134

Say I have an Observable, like so:

var one = someObservable.take(1);

one.subscribe(function(){ /* do something */ });

Then, I have a second Observable:

var two = someOtherObservable.take(1);

Now, I want to subscribe() to two, but I want to make sure that one has completed before the two subscriber is fired.

What kind of buffering method can I use on two to make the second one wait for the first one to be completed?

I suppose I am looking to pause two until one is complete.

1

11 Answers 11

71

A couple ways I can think of

import {take, publish} from 'rxjs/operators'
import {concat} from 'rxjs'

//Method one

var one = someObservable.pipe(take(1));
var two = someOtherObservable.pipe(take(1));
concat(one, two).subscribe(function() {/*do something */});

//Method two, if they need to be separate for some reason
var one = someObservable.pipe(take(1));
var two = someOtherObservable.pipe(take(1), publish());
two.subscribe(function(){/*do something */});
one.subscribe(function(){/*do something */}, null, two.connect.bind(two));
6
  • 2
    I ended up using pause and resume instead of publish and connect, but example two is essentially the route I took.
    – Stephen
    May 29, 2015 at 12:37
  • 3
    Will this method always make the first observable (one) resolve before the second (two) inside the subscribe()-function?
    – John
    Feb 18, 2017 at 10:46
  • 1
    Why not use Observable.forkJoin()? See this link learnrxjs.io/operators/combination/forkjoin.html
    – mspasiuk
    Jun 6, 2017 at 20:56
  • 23
    @mspasiuk per the OPs requirement, they only wanted the second to subscribe after the first had completed. forkJoin subscribes simultaneously. Jun 6, 2017 at 21:24
  • 1
    @Spray'n'Pray No because that would complete the subscription after receiving the first value from one so it wouldn't even end up subscribing to two Jul 16, 2021 at 11:53
25

If you want to make sure that the order of execution is retained you can use flatMap as the following example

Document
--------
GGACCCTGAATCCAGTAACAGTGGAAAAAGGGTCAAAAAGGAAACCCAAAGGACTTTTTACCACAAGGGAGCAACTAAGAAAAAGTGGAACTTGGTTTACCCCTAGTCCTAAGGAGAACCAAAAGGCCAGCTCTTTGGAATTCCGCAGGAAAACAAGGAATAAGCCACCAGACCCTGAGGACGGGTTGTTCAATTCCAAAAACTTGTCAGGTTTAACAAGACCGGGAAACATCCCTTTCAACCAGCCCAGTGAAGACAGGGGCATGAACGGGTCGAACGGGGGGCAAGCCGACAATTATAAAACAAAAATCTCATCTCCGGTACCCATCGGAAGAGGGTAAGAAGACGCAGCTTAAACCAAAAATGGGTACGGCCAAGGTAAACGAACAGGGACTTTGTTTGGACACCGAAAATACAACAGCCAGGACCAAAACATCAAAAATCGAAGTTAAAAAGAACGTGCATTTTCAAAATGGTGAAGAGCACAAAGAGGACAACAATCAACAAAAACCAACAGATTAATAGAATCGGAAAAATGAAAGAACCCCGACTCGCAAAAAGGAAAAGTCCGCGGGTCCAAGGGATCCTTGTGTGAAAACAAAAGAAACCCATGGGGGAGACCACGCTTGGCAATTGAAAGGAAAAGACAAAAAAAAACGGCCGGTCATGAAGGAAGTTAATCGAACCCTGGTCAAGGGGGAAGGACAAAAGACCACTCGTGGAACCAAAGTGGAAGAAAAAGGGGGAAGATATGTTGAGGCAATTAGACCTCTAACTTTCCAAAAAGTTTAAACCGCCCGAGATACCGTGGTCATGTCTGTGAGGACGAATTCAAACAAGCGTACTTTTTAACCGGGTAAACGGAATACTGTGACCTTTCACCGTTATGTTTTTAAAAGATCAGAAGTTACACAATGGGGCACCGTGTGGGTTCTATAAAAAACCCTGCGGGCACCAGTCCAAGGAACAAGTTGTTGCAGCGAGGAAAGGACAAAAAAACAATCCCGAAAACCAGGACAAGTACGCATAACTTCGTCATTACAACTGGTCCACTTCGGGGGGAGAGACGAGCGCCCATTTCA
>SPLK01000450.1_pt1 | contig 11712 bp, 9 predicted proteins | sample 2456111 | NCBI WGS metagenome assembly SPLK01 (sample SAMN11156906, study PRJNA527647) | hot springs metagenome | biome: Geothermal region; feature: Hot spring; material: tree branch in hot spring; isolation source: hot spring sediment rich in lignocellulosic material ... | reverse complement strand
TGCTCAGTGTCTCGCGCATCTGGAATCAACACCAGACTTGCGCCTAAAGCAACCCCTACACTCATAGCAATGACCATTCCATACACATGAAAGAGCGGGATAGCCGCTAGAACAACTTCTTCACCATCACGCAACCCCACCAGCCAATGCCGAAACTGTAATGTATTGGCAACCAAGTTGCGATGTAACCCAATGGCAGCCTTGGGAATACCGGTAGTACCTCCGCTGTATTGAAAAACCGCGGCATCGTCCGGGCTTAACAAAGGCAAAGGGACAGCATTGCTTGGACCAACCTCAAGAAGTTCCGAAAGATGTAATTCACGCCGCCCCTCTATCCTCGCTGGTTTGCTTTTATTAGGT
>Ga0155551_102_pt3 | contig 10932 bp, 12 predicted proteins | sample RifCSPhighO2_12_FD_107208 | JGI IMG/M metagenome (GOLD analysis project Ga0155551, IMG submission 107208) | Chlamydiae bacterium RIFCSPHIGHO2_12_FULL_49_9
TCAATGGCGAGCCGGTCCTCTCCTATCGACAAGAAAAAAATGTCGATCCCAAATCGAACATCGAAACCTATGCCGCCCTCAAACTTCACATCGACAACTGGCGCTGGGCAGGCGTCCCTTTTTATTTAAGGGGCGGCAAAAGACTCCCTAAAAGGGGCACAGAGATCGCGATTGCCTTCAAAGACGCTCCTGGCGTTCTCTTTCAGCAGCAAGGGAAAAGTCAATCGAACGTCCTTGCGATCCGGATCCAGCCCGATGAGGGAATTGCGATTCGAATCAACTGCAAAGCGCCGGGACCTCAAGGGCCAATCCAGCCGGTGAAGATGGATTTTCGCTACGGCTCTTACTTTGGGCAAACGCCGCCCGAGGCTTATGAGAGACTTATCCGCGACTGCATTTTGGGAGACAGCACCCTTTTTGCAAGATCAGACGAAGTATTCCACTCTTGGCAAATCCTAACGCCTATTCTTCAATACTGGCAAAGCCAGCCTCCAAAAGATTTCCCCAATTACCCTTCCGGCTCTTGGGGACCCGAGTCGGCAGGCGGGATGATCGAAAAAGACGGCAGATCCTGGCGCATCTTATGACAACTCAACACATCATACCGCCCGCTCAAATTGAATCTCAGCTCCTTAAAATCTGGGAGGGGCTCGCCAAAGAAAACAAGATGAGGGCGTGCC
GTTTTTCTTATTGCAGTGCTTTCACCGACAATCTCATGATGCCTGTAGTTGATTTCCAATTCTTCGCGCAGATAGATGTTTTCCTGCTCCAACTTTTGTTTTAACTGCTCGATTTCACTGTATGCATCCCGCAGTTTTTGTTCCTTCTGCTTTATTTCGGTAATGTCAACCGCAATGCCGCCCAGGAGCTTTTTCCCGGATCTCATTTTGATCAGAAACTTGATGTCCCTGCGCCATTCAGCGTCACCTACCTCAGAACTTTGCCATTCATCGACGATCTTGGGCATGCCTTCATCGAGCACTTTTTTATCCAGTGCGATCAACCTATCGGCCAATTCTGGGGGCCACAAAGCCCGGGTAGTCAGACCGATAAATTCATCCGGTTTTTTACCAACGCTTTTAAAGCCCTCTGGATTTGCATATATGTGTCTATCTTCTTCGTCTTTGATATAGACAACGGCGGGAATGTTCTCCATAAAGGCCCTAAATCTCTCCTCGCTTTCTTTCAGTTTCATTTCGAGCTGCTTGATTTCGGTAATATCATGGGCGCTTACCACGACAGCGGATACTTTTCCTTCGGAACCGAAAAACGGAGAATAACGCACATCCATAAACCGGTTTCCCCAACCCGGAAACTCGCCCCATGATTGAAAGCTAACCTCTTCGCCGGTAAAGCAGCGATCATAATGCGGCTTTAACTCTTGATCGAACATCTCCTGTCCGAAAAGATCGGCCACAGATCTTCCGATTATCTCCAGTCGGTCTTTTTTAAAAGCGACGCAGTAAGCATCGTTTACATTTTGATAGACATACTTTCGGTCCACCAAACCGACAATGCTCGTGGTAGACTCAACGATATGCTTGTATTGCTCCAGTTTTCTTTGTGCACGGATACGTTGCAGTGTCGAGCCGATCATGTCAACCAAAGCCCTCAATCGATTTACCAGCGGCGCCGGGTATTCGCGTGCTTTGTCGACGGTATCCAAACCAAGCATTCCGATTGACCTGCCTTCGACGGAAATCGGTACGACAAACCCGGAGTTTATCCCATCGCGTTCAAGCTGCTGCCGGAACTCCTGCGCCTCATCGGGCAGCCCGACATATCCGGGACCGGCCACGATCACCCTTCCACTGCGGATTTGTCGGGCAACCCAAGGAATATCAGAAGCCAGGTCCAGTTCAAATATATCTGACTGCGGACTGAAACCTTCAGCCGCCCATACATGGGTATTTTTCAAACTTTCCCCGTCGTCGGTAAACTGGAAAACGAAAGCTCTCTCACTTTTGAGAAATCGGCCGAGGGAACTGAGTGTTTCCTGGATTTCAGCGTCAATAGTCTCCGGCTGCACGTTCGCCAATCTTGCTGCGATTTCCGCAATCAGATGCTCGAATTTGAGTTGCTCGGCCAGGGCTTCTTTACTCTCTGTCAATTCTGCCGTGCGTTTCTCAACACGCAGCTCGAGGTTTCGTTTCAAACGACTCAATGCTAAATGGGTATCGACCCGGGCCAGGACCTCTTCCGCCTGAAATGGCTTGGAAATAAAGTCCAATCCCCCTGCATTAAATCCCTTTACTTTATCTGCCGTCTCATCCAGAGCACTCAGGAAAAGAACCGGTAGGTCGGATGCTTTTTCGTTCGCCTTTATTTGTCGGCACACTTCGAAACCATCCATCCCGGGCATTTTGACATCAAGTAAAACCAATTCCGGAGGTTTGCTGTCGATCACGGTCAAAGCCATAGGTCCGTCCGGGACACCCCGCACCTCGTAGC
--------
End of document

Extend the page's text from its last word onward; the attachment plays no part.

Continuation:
const first = Rx.Observable.of(1).delay(1000).do(i => console.log(i));
const second = Rx.Observable.of(11).delay(500).do(i => console.log(i));
const third = Rx.Observable.of(111).do(i => console.log(i));

first
  .flatMap(() => second)
  .flatMap(() => third)
  .subscribe(()=> console.log('finished'));

The outcome would be:

"1"
"11"
"111"
"finished"
24

skipUntil() with last()

skipUntil : ignore emitted items until another observable has emitted

last: emit last value from a sequence (i.e. wait until it completes then emit)

Note that anything emitted from the observable passed to skipUntil will cancel the skipping, which is why we need to add last() - to wait for the stream to complete.

main$.skipUntil(sequence2$.pipe(last()))

Official: https://rxjs-dev.firebaseapp.com/api/operators/skipUntil


Possible issue: Note that last() by itself will error if nothing is emitted. The last() operator does have a default parameter but only when used in conjunction with a predicate. I think if this situation is a problem for you (if sequence2$ may complete without emitting) then one of these should work (currently untested):

main$.skipUntil(sequence2$.pipe(defaultIfEmpty(undefined), last()))
main$.skipUntil(sequence2$.pipe(last(), catchError(() => of(undefined))

Note that undefined is a valid item to be emitted, but could actually be any value. Also note that this is the pipe attached to sequence2$ and not the main$ pipe.

3
  • Very clumsy demo : angular-vgznak.stackblitz.io You need to click to open the console tray Aug 29, 2018 at 21:20
  • Your syntax is wrong. skipUntil can't be directly attached to an observable otherwise you'll get the following error: 'Property 'skipUntil' does not exist on type 'Observable<any>'.' You need to first run it through .pipe()
    – London804
    Aug 5, 2020 at 23:25
  • Yes this is an old answer before pipe was required. Thanks for mentioning it. I’d update it now but I’m on my phone. Feel free to edit the answer. Aug 5, 2020 at 23:26
23

Here's a reusable way of doing it (it's typescript but you can adapt it to js):

function waitFor<T>(signal: Observable<any>) {
    return (source: Observable<T>) => signal.pipe(